FDNY pays tribute to firefighter killed in Brooklyn road-rage attack

Scores of firefighters on Monday lined a Brooklyn street to pay tribute to their FDNY brother, Faizal Coto, beaten to death over the weekend in a road-rage incident on the Belt Parkway.

The body of Coto, 33, arrived via ambulance Monday afternoon at Leone Funeral Home on Fourth Avenue in Greenwood Heights, as the somber throng looked on.

Some wore their heavy turnout jackets and a stiff salute, others their dress blues, as Coto’s body, draped in an American flag, was carried out of the ambulance and into the funeral home.

Coto, a 3-year veteran who worked out of Engine 245 / Ladder 161 in south Brooklyn, was driving along the Belt Parkway around 4:45 a.m. Sunday when he got into an argument with another motorist.

When they pulled over to the shoulder near Exit 4 to hash it out, cops believe, the other driver bashed Coto over the head with an unknown object before getting back into his silver, four-door Infiniti and peeling off.

The driver of the Infiniti, which police sources said is registered to a known gangbanger, was still being sought as of Monday afternoon.

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Grieving mum spends two weeks living with her dead baby daughter

A heartbroken mum spent two weeks living with her dead baby daughter – even taking her for walks in her pram.

Emma Woodhouse, 27, gave birth to twins Jessica and Bella in June this year.

An emergency C-section was carried out at 29 weeks after Jessica’s umbilical cord ruptured in the womb.

Bella miraculously survived the traumatic birth, but Jessica was tragically stillborn despite medics battling for 22 minutes to resuscitate her.

But thanks to a cooling cot, the mum-of-five was able to bring Jessica home and spend a fortnight caring for her daughter, bathing her, taking her for walks with her husband Paul and even introducing her to her other children before her cremation.

Emma, who believes Jessica died in order to save her twin, even plans to buy Christmas presents and a stocking for the tot this year.


Emma, from Lancaster, Lancs, said: “From the moment Jessica was born I just fell in love with her, she looked so perfect.

“Spending that fortnight with her and her sister was so, so wonderful.

“We want to show people that it’s possible to spend time with your baby after they’ve passed and to make memories with them.

“This shouldn’t be such a taboo subject.

“Her face was so perfect, I didn’t want to leave her on her own.

“Although she had passed away she’s my daughter and I wanted to spend as much time with her as I could.”

Emma had a high risk pregnancy because she has a rare heart-shaped womb, meaning her twins were at risk of being born prematurely.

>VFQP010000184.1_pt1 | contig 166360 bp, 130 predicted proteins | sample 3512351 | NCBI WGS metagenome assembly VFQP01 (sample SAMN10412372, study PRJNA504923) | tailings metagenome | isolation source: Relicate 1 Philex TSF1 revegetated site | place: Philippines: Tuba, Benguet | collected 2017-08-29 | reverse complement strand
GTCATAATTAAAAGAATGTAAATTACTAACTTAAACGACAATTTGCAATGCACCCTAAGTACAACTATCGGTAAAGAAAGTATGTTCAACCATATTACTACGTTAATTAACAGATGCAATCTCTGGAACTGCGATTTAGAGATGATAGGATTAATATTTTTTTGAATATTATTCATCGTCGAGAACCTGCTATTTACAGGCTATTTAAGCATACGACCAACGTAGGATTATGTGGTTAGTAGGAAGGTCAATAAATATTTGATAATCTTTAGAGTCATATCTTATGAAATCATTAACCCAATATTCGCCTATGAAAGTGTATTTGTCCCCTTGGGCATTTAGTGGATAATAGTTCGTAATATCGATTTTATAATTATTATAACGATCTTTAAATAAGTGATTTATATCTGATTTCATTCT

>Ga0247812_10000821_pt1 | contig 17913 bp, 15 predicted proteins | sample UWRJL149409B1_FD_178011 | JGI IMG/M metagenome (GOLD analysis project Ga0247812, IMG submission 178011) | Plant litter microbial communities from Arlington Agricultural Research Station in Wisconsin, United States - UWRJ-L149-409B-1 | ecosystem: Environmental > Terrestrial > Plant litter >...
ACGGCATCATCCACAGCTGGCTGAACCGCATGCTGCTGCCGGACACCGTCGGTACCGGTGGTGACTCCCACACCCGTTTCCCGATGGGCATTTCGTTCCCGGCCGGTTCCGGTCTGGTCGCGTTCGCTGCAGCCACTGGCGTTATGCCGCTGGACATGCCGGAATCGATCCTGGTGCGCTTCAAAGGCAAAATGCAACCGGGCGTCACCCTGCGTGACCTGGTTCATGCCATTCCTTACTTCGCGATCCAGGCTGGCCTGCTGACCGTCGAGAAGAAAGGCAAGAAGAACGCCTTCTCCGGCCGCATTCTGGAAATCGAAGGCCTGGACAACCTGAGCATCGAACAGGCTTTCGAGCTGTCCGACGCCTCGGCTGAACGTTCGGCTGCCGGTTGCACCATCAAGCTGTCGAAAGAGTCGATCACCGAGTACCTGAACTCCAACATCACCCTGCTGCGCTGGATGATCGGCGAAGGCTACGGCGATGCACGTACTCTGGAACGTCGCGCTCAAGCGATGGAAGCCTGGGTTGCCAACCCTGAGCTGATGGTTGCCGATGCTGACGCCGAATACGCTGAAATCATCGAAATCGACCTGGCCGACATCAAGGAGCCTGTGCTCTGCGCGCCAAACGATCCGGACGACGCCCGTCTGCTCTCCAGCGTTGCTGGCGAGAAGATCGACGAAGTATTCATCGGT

After going into labour at home at only 29 weeks, Emma was rushed to Royal Lancaster Infirmary for an emergency c-section.

Doctors were able to safely deliver Bella, but failed to be able to resuscitate Jessica.

Emma was given the heartbreaking news by husband Paul that one of her girls hadn’t made it.

She said: “It was amazing to find out that I was going to have twins as I’d always wanted them.

“But I felt weird for four weeks after I found out I was pregnant, which was very, very early.

“The pregnancy felt different and all along I was panicking that something was wrong.

“During the c-section it was very scary, my husband wasn’t even allowed in.

“Straight away afterwards I asked him if she was OK.

“Paul looked at me and said that they’d saved Bella but couldn’t save Jessica.

“Being told that she was gone was terrible, it felt like it wasn’t real and that I was in a nightmare.

“It’s the strangest feeling. You have all the joy of a newborn but also the devastation of the loss of a newborn.

“I was in shock for a long time.”

After hearing the tragic news, the couple were moved to a bereavement suite in the hospital with a cold cot.


Emma and Paul were able to spend a precious fortnight visiting their daughter every day, spending time with her and taking her for walks in the hospital grounds.

They even introduced Jessica to twin sister Bella while she was still in an incubator, placing the two of them side-by-side.

The couple were also able to introduce their other children, brothers Jack, five, and Mikey, four, and sister Nicole, two, to their baby sister.

During the second week, nurses allowed Emma and Paul to place Jessica in a Moses basket in the hospital mortuary in order to prevent her skin from deteriorating.